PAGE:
Offerman Now Bleeds Royal Blue and Is Happy It’s Not for Lasorda
He is happy to be out of Dodger blue and wearing Royal blue--as in Kansas City Royals.
He is happy to be away from Tom Lasorda, the manager who bleeds blue.
Jose Offerman’s controversial tenure as Dodger shortstop ended in mid-December, when he was traded to the Royals for left-handed pitcher Billy Brewer after Royal shortstop Greg Gagne signed with the Dodgers as a free agent.
While Dodger players rhapsodized about Gagne’s expected impact on the defense, as if already contemplating a pennant confrontation with the Atlanta Braves in October, Offerman arrived at his new training base knowing he has work to do.
“I need to get my concentration back so that I can feel good on the field again,” he said. “That’s something I lost in Los Angeles.
“I need to feel the way I did in the minor leagues, when I could go to the park and play the game without worrying about anything. It was never that way in L.A.
“It’s hard to play when people come down on you every time you make an error or a mistake. You have to try and go on, but there was always a lot of pressure. Everything seemed to be focused on what I did, and so I was always trying to do more than I was capable of doing.
“You can’t enjoy playing when you know the manager or the fans or the press is going to make a big deal of every error, blame almost every loss on you.”
He made 35 errors last season and has made 139 since his 1990 debut. He was benched in favor of Chad Fonville in September of the National League West battle with the Colorado Rockies and asked to be traded, saying last week that the benching was a major disappointment.
“It was as if they had forgotten everything I had done during the first four months of the season,” Offerman said. “I had contributed too much to be treated that way.”
And when his trade request was honored? “It was the moment I was waiting for,” he said. “I’m happy to be here. It’s absolutely the best thing for my situation.
“I prefer trying to win with this team a hundred times more than being there, even as good as the Dodgers are, even as much as they are expected to win.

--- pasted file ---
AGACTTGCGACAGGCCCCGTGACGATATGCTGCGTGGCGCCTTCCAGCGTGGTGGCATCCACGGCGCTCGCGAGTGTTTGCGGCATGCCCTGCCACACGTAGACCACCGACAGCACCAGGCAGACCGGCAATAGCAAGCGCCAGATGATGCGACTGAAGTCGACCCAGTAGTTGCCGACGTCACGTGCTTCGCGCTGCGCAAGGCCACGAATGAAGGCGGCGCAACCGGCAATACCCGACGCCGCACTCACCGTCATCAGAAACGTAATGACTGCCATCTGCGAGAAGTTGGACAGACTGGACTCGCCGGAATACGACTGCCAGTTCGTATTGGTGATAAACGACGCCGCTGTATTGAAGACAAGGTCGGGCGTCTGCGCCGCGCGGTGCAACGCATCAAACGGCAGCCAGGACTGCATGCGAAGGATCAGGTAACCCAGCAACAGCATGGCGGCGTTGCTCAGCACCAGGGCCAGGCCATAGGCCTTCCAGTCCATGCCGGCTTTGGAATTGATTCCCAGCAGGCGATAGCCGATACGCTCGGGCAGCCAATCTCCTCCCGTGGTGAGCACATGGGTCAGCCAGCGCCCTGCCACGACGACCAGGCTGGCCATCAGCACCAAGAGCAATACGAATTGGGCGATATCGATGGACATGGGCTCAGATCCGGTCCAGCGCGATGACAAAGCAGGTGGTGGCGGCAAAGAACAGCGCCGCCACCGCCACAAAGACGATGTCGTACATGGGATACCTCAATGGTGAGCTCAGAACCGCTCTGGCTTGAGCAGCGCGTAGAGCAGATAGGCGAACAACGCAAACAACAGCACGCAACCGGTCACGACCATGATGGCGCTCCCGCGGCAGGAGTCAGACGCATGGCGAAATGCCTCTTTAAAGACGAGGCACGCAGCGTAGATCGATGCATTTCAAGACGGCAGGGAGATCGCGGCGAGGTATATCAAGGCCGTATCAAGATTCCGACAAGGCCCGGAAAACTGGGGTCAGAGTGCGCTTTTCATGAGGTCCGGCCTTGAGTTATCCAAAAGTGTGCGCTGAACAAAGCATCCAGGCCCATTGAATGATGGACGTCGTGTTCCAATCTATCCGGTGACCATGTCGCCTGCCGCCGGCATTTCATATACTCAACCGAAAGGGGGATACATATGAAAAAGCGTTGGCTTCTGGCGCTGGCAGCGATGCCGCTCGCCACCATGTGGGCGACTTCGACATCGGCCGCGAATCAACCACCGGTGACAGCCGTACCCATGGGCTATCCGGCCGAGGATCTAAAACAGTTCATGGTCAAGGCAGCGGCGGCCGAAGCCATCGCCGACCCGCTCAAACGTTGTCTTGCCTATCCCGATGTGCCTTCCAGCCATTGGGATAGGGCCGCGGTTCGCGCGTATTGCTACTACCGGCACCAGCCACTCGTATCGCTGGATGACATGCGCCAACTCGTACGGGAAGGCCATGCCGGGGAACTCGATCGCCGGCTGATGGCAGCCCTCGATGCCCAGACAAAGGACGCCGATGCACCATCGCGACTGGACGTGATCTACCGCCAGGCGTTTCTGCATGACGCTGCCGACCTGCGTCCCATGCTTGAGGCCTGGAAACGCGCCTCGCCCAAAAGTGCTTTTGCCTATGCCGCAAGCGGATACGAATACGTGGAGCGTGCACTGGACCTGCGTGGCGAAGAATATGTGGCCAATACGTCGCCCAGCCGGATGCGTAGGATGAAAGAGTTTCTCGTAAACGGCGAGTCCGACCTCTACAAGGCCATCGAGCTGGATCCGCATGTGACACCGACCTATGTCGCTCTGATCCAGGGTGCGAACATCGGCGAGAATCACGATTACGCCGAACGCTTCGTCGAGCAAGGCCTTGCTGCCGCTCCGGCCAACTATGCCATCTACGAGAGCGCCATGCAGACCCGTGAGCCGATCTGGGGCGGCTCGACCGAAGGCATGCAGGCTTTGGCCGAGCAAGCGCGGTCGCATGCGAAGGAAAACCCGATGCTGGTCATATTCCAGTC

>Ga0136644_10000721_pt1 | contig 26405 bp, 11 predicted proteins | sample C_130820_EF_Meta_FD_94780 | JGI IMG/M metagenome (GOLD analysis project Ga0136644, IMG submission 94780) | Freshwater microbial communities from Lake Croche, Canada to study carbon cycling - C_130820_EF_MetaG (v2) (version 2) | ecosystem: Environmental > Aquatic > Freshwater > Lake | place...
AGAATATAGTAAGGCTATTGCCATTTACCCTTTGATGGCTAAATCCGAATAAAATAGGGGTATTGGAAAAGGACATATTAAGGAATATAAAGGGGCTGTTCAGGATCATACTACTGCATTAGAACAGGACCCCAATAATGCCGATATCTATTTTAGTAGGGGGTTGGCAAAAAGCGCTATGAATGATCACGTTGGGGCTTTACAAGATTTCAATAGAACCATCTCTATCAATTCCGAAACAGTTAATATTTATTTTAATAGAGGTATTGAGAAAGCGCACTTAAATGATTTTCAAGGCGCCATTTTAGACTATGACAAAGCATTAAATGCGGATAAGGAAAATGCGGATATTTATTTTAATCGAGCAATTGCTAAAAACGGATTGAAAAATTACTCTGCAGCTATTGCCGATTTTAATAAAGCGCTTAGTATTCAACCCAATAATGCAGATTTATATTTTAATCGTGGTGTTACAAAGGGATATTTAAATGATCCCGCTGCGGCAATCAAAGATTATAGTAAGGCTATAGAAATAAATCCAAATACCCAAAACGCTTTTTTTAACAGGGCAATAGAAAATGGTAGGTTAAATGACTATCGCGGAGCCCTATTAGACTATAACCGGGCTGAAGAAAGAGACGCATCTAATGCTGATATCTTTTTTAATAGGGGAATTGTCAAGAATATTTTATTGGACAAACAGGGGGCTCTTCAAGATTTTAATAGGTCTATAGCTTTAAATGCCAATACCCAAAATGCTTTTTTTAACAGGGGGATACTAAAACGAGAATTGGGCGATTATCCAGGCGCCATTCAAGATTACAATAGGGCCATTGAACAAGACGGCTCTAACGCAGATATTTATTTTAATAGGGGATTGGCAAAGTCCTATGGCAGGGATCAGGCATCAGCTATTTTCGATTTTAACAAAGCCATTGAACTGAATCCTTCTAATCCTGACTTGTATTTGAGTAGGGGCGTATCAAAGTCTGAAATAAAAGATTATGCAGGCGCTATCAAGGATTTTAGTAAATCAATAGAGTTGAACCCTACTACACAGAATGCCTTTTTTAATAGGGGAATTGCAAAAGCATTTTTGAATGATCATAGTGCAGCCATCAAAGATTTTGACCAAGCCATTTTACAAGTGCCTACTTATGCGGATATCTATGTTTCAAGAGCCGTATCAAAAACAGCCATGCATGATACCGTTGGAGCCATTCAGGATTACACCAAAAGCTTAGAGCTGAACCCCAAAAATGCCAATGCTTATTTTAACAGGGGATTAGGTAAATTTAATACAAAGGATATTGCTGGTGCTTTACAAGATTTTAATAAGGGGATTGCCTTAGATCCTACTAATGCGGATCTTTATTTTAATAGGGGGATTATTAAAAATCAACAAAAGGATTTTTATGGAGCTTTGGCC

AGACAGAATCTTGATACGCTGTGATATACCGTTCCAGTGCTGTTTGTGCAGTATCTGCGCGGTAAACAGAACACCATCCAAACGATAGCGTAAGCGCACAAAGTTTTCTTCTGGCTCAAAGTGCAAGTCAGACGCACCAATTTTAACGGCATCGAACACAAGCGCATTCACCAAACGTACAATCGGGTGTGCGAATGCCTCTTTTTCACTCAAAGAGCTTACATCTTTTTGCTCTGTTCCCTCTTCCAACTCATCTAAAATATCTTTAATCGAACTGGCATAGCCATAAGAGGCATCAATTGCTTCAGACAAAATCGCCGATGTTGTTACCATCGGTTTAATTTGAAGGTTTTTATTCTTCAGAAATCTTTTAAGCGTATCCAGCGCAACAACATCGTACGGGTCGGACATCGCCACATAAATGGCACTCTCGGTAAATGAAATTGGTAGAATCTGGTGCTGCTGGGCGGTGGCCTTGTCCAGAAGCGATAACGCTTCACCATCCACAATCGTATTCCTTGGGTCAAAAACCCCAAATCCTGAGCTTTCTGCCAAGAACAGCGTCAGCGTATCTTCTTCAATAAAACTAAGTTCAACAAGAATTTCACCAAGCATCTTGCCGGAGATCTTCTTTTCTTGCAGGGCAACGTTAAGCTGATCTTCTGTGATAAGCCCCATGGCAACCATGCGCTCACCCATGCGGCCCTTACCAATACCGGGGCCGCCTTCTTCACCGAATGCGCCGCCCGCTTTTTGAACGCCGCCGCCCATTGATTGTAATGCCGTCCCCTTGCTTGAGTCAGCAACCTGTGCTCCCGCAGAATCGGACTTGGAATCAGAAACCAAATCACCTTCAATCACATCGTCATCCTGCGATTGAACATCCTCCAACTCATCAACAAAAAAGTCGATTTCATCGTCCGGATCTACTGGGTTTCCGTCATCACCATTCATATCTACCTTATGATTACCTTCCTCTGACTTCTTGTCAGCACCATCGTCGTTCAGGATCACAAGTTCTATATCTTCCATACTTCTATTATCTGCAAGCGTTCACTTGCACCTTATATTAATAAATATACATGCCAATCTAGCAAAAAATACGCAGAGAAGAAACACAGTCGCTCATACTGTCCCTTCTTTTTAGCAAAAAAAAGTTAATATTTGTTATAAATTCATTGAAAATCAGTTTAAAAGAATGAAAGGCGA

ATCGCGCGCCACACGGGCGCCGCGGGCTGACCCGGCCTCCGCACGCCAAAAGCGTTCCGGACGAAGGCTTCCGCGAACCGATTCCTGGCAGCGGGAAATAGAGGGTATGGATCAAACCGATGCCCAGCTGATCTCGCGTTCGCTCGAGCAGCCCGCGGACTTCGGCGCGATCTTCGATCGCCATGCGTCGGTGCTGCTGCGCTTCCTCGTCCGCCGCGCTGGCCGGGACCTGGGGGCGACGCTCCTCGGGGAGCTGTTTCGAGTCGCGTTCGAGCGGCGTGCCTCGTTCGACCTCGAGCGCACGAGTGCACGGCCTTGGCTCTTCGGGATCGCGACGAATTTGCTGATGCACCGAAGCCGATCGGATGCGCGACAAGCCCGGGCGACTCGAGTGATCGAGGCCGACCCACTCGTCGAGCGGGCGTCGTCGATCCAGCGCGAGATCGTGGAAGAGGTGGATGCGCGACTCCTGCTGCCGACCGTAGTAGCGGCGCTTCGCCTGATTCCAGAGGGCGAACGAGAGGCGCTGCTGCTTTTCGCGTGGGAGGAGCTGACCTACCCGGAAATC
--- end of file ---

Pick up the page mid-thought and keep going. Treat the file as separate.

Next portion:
“I have no complaints about the Dodger organization, but I don’t think I was treated fairly by Lasorda at all. I tried to give him 100% in the field, but I don’t think he ever really liked me. We didn’t get along in the last two years at all. He was always looking for ways to get me out of the lineup.
“The only reason I was there as long as I was is because the general manager [Fred Claire] supported me. The only thing I ever tried to do with Lasorda was defend myself.
“We used to talk normally, but in the last two years he’d say one thing to my face and another behind my back, and I never heard from him after I was traded. I don’t think he wanted to talk to me. I’m sure he was glad I was out of there.”
Reached in Vero Beach, Lasorda said:
“I’ve always liked Jose as a person and I often told him that. If I didn’t like him, I wouldn’t have played him almost every day for five years. The guy put out and never shortchanged us, but I just didn’t think he was a very good shortstop and I felt we had gone as far as we could with him. We had to improve the defense. We needed consistency at that position.”
There is no question that Offerman’s most consistent support came from Claire, but his 1994 demotion to Albuquerque after a dugout exchange with Lasorda and his 1995 benching indicated Claire had also lost patience and could no longer dispute Lasorda’s thinking on Offerman.
Now, at only 27 and coming off a season in which--can you remember?--he appeared in the All-Star game and batted a career high .287, Offerman welcomes a fresh start.
The small-market Royals, committed to rebuilding from within, have lowered their payroll from $44.5 million in 1994 to about $19 million this year.
Every member of 1995’s veteran and expensive infield--Wally Joyner, Jose Lind, Gagne and Gary Gaetti (along with catcher Brent Mayne)--is gone.
With defense imperative for a team that was last in the American League in runs, second-year Manager Bob Boone must hope:
--Offerman elevates his game at shortstop.
--Bip Roberts, acquired from San Diego for Joyner and considered by most scouts to be more adept in left field, can handle second base.
--Keith Lockhart, a natural second baseman, can play third.
--Bob Hamelin or Joe Vitiello, both designated hitter-types, can catch the ball at first.
--And veteran catcher Mike Macfarlane, a free agent who had a major league-high 26 passed balls with the Boston Red Sox last year, is not shellshocked after coping with knuckleballer Tim Wakefield.
Offerman is probably the key. The Royals, unable to afford Gagne again and confident that highly touted shortstop Felix Martinez is only a year away, believe the risk with the former Dodger is not great.
“I’ve heard all the horror stories,” Boone said. “I know he made something like 200 errors in five years. I also know you have to be a good athlete to play shortstop at this level.
“So much of the game is mental. We don’t know how much pressure and anxiety he was feeling with the Dodgers. Sometimes we have to look at it the way a scout does. Yes, his track record was not very successful, but all the tools are there, so you have to hope the change of scenery helps and you hope all the psychology I’m going to lay on him helps.”
Boone, the Stanford psychology graduate, smiled when he said that, but he wasn’t entirely kidding. He may have to put the degree to work.
In Los Angeles, it was Offerman who had Lasorda and others ready for the couch.